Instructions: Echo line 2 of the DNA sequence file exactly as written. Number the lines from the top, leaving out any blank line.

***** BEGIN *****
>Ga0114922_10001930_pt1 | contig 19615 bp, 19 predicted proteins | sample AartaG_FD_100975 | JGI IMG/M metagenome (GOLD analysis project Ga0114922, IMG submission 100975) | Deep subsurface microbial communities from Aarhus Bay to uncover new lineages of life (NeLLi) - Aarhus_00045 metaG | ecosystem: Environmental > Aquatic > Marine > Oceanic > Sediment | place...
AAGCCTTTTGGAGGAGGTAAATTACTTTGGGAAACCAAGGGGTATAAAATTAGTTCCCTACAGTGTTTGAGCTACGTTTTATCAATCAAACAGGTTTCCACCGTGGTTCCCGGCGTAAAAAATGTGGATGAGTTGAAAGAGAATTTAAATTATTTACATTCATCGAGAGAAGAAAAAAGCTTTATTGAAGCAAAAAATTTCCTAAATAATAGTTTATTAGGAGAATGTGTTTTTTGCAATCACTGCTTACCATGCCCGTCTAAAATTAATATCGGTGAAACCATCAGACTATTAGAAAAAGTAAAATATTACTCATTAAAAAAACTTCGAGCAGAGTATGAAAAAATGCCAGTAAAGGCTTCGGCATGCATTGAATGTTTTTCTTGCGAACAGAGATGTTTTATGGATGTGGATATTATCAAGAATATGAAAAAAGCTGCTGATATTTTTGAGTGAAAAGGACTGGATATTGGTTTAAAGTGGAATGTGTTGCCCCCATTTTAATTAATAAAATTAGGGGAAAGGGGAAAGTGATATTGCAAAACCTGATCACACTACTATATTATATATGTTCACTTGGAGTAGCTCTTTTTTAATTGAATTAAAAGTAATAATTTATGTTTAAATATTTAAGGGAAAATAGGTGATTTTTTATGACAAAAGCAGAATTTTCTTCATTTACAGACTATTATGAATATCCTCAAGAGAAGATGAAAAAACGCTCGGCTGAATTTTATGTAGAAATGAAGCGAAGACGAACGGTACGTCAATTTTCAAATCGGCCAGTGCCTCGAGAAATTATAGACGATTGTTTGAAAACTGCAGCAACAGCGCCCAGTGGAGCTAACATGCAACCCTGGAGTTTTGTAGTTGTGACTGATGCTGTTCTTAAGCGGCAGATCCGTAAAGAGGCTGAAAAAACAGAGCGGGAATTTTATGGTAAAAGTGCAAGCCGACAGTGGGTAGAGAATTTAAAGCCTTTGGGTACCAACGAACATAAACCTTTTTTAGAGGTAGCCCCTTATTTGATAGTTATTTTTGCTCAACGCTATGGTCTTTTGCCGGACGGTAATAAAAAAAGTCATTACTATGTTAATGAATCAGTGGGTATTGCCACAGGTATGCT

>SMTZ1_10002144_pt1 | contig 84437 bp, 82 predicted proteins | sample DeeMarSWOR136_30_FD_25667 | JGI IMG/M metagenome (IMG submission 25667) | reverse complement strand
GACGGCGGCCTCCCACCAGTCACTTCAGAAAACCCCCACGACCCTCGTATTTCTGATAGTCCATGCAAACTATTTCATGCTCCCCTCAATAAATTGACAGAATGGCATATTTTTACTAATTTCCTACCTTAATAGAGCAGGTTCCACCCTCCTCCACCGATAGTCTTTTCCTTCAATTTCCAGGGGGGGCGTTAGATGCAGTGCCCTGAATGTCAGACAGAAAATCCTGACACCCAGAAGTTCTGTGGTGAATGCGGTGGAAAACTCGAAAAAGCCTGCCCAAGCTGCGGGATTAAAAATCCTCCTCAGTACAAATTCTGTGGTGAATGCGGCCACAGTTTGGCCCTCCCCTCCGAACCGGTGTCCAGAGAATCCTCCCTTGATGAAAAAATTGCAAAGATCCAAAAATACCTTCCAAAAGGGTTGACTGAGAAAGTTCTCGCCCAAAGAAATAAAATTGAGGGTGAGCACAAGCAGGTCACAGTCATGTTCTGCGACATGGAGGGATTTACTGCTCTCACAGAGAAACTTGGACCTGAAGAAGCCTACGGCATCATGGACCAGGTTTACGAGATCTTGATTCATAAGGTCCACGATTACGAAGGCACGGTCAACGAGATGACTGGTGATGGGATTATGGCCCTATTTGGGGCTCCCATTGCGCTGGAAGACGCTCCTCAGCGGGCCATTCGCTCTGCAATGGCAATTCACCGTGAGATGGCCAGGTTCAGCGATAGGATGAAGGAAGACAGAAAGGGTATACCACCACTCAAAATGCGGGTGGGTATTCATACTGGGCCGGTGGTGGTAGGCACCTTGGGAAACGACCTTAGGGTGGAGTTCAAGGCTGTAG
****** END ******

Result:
AAGCCTTTTGGAGGAGGTAAATTACTTTGGGAAACCAAGGGGTATAAAATTAGTTCCCTACAGTGTTTGAGCTACGTTTTATCAATCAAACAGGTTTCCACCGTGGTTCCCGGCGTAAAAAATGTGGATGAGTTGAAAGAGAATTTAAATTATTTACATTCATCGAGAGAAGAAAAAAGCTTTATTGAAGCAAAAAATTTCCTAAATAATAGTTTATTAGGAGAATGTGTTTTTTGCAATCACTGCTTACCATGCCCGTCTAAAATTAATATCGGTGAAACCATCAGACTATTAGAAAAAGTAAAATATTACTCATTAAAAAAACTTCGAGCAGAGTATGAAAAAATGCCAGTAAAGGCTTCGGCATGCATTGAATGTTTTTCTTGCGAACAGAGATGTTTTATGGATGTGGATATTATCAAGAATATGAAAAAAGCTGCTGATATTTTTGAGTGAAAAGGACTGGATATTGGTTTAAAGTGGAATGTGTTGCCCCCATTTTAATTAATAAAATTAGGGGAAAGGGGAAAGTGATATTGCAAAACCTGATCACACTACTATATTATATATGTTCACTTGGAGTAGCTCTTTTTTAATTGAATTAAAAGTAATAATTTATGTTTAAATATTTAAGGGAAAATAGGTGATTTTTTATGACAAAAGCAGAATTTTCTTCATTTACAGACTATTATGAATATCCTCAAGAGAAGATGAAAAAACGCTCGGCTGAATTTTATGTAGAAATGAAGCGAAGACGAACGGTACGTCAATTTTCAAATCGGCCAGTGCCTCGAGAAATTATAGACGATTGTTTGAAAACTGCAGCAACAGCGCCCAGTGGAGCTAACATGCAACCCTGGAGTTTTGTAGTTGTGACTGATGCTGTTCTTAAGCGGCAGATCCGTAAAGAGGCTGAAAAAACAGAGCGGGAATTTTATGGTAAAAGTGCAAGCCGACAGTGGGTAGAGAATTTAAAGCCTTTGGGTACCAACGAACATAAACCTTTTTTAGAGGTAGCCCCTTATTTGATAGTTATTTTTGCTCAACGCTATGGTCTTTTGCCGGACGGTAATAAAAAAAGTCATTACTATGTTAATGAATCAGTGGGTATTGCCACAGGTATGCT